The truth is, Poindexter would be far better served if he just described what it is he wanted to do and then let the Game Master adjudicate it however he thinks is best. In the first place, the Game Master will know things that pertain to the situation that he cannot yet divulge. Secondly… the Game Master may not even require a roll for the action. If Poindexter fails due to the dice, he will have brought it all on himself!!

And Poindexter can’t wrap his head around these facts for the life of him. You can’t change him! He knows what role-playing is better than anybody. He is the biggest RPG fan on his block. He plays more than anybody else at the convention. And it’s sad, really. He’s been sold something that is called a role-playing game that is not in fact a role-playing game. And it’s destroyed his capacity to ever experience role-playing.

It’s really is tragic. If only someone had gotten him a copy of Call of Cthulhu before he went down this dark and miserable path…!

  • Blume says:

    We killed a bear once and I asked to skin and cook it. Got a nat 20. We spent the rest of the night talking about and eagerly anticipating our bear skin stuff.

  • Gaiseric says:

    This right there is exactly why I say that I’m not old skool, but I am old-fashioned. I dislike many of the mechanics of some of the older games, but I love the tone and approach of most of the games that precede AD&D.

    Sadly, the AD&D paradigm is the one that prevailed in the long run, until the OSR started. But then, the OSR was so focused on the actual old RULES that they forgot to focus on the old-fashioned play style, which doesn’t have to be with old rules at all.

    But really, what I’ve found matter far more than any other variable is who is at your table. I can play the worst game with great players and have a great time. I can play the best game with big mismatches in terms of expectations at the table and be miserale. I used to play 3e as if it were B/X in terms of how we ran it and scratched my head at people complaining about drowning in rules. What about the expression “tools, not rules?” And for that matter why does it even need to be said at all? Isn’t it self-evident.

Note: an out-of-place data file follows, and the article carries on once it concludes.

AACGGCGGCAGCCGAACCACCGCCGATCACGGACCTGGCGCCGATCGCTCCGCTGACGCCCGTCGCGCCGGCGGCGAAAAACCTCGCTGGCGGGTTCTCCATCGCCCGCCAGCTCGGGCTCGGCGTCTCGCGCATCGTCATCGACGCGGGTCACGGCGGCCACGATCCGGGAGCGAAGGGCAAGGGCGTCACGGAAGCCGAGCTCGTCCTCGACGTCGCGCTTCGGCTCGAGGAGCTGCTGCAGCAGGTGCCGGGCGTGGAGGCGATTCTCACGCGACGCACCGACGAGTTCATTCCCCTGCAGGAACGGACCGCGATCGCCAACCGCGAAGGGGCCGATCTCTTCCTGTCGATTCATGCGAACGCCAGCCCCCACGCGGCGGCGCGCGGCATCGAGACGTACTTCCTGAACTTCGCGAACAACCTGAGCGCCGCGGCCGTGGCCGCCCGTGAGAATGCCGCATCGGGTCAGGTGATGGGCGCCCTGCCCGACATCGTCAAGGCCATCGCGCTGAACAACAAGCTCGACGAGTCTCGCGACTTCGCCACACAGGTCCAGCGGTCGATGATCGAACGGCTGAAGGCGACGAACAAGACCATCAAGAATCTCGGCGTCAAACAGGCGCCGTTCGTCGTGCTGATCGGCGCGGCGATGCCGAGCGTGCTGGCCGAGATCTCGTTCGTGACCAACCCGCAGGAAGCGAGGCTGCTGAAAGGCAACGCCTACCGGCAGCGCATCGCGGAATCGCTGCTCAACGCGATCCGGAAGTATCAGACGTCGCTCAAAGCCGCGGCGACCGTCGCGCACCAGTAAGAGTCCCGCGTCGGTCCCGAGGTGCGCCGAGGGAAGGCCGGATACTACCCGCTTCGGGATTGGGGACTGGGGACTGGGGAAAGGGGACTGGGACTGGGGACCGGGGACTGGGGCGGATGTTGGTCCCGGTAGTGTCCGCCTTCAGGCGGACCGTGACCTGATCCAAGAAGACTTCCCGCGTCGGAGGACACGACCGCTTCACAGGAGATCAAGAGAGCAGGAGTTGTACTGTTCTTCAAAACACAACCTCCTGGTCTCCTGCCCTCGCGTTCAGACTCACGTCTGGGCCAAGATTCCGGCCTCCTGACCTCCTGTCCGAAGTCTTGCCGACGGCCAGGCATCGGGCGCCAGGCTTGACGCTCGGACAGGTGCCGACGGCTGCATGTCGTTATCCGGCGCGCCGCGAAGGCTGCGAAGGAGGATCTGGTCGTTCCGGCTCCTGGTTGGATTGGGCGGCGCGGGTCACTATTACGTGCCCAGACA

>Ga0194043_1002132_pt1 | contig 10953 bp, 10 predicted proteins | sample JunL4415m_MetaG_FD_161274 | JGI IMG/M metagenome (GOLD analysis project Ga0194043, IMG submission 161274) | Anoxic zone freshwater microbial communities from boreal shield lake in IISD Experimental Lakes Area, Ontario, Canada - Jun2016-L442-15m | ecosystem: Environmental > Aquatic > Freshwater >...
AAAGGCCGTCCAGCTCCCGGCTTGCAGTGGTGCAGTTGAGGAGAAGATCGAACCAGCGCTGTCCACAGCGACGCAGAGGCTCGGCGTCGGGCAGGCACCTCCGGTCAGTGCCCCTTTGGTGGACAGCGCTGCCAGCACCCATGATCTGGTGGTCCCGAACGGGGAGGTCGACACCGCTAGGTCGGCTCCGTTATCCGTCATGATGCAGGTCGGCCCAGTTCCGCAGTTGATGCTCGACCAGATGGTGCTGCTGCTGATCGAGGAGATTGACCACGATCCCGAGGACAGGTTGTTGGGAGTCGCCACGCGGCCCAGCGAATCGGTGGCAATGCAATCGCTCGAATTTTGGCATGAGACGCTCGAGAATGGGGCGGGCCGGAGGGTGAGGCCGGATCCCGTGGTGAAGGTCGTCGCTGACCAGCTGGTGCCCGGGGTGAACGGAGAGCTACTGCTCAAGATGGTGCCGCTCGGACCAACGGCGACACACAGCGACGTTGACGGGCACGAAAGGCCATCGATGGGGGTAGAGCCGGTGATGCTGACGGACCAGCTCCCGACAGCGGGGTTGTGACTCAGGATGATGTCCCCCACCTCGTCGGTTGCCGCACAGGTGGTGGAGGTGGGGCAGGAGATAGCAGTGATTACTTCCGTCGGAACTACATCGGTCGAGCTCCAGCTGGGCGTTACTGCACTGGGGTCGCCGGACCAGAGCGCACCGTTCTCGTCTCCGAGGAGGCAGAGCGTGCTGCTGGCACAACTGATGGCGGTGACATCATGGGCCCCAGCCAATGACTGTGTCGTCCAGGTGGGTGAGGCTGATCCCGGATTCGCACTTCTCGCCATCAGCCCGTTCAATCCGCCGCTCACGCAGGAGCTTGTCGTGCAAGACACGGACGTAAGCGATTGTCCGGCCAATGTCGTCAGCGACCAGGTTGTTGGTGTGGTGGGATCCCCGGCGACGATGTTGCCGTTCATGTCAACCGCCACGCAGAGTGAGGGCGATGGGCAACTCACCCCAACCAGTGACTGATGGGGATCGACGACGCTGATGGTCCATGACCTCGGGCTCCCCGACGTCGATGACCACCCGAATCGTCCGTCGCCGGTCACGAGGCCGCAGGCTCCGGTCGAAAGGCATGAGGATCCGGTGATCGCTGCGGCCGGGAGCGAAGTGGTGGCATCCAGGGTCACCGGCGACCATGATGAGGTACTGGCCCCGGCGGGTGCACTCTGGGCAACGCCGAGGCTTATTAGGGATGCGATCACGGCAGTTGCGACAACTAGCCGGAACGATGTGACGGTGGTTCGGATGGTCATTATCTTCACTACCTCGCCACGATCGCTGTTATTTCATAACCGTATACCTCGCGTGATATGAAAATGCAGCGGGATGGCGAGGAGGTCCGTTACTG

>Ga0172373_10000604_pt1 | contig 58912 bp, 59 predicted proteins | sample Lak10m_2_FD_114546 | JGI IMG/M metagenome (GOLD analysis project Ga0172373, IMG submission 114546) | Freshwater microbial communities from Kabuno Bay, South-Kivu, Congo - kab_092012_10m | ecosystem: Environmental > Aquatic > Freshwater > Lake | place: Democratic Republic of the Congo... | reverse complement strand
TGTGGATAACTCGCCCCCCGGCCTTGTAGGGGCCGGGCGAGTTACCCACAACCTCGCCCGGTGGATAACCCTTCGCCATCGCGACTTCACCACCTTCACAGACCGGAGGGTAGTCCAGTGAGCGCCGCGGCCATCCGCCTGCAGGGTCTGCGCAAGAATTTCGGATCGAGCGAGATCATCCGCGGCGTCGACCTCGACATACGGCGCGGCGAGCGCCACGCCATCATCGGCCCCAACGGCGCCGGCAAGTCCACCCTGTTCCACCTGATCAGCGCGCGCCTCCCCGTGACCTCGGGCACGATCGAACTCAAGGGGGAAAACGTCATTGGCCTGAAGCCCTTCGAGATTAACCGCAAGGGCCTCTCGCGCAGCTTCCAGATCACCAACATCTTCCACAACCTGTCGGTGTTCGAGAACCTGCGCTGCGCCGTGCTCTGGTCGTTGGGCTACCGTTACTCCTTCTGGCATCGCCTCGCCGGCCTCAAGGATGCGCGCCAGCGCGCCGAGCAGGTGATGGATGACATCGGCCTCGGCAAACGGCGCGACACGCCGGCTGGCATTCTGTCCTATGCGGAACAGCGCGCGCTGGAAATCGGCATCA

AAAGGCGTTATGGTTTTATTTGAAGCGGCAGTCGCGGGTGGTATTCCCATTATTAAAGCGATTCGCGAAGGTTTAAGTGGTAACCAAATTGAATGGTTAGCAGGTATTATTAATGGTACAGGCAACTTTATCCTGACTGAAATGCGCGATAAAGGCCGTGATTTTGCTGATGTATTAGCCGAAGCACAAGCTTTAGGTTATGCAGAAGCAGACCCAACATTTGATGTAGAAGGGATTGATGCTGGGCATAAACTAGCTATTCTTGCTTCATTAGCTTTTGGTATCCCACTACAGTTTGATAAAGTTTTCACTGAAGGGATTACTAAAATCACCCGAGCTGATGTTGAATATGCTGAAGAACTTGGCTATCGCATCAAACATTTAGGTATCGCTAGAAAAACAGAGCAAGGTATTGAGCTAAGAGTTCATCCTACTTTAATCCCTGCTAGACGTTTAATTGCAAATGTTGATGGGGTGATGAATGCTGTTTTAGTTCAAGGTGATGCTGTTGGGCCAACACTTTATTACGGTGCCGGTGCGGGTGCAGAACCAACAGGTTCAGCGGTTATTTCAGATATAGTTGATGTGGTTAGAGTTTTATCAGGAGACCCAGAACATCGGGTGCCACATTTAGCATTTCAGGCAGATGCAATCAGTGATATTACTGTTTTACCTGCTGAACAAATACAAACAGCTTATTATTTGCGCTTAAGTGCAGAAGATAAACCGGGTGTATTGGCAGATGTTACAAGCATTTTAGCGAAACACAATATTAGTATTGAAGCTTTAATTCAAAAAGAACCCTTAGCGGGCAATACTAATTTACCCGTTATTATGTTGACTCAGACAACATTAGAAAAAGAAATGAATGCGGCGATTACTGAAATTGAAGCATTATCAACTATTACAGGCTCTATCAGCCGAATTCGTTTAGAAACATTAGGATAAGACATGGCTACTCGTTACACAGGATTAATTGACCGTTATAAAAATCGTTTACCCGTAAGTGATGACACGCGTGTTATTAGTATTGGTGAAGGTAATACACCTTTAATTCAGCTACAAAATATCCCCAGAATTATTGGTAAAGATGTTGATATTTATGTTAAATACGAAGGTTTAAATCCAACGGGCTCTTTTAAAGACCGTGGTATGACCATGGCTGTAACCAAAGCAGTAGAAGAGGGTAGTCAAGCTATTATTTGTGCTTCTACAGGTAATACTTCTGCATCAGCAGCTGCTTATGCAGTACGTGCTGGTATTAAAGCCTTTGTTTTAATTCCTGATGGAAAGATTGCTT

Evidently not. But as much as I love tinkering with systems, or even kitbashing them into something unrecognizable, in order to get this or that effect that I want at the table, in reality, it’s a much less powerful variable than who you’re playing with. The real secret to great gaming is to avoid allowing Poindexters to join your group in the first place.

    • deuce says:

      “But really, what I’ve found matter far more than any other variable is who is at your table.”

      That was always my experience. I eventually ended up only recruiting from friends or “cool acquaintances”. It’s amazing how many freaks with weird hangups and power gamers are out there. I found that it was better to have a friend with minimal gaming experience — or even little genre knowledge — join a session than some “experienced” player who was just there to “fly, throw some spells and kick some ass”. That became an in-group meme, BTW. People that are there to simply “win” are the biggest losers.

  • John E. Boyle says:

    I’ve been buying Sandy Petersen’s games for 36 years, and never regretted a single dollar.

    The man knows games and he knows what I like. Thanks, Sandy.

  • Brian T Renninger says:

    Call of Cthulhu is where I always part ways wirh OSR. I Guess I’m actual old school rather than “renaissance”. Which is to say I’m getting old. The OSR, really being a creation of WOTC opening up rights to their games is always overfocussed on the D&D approach to the neglection of other old school games. For all the admonisions against railroading, some of the most fun replaying I’ve had was playing early Chaosium COC very railroady modules. The thing was, they presented one way it could go but, the GM had to know (and be able to) improvise when that plot went sideways not force the players into the presented plot. A GM knew to do this by reading S. Peterson’s advice which was always on target.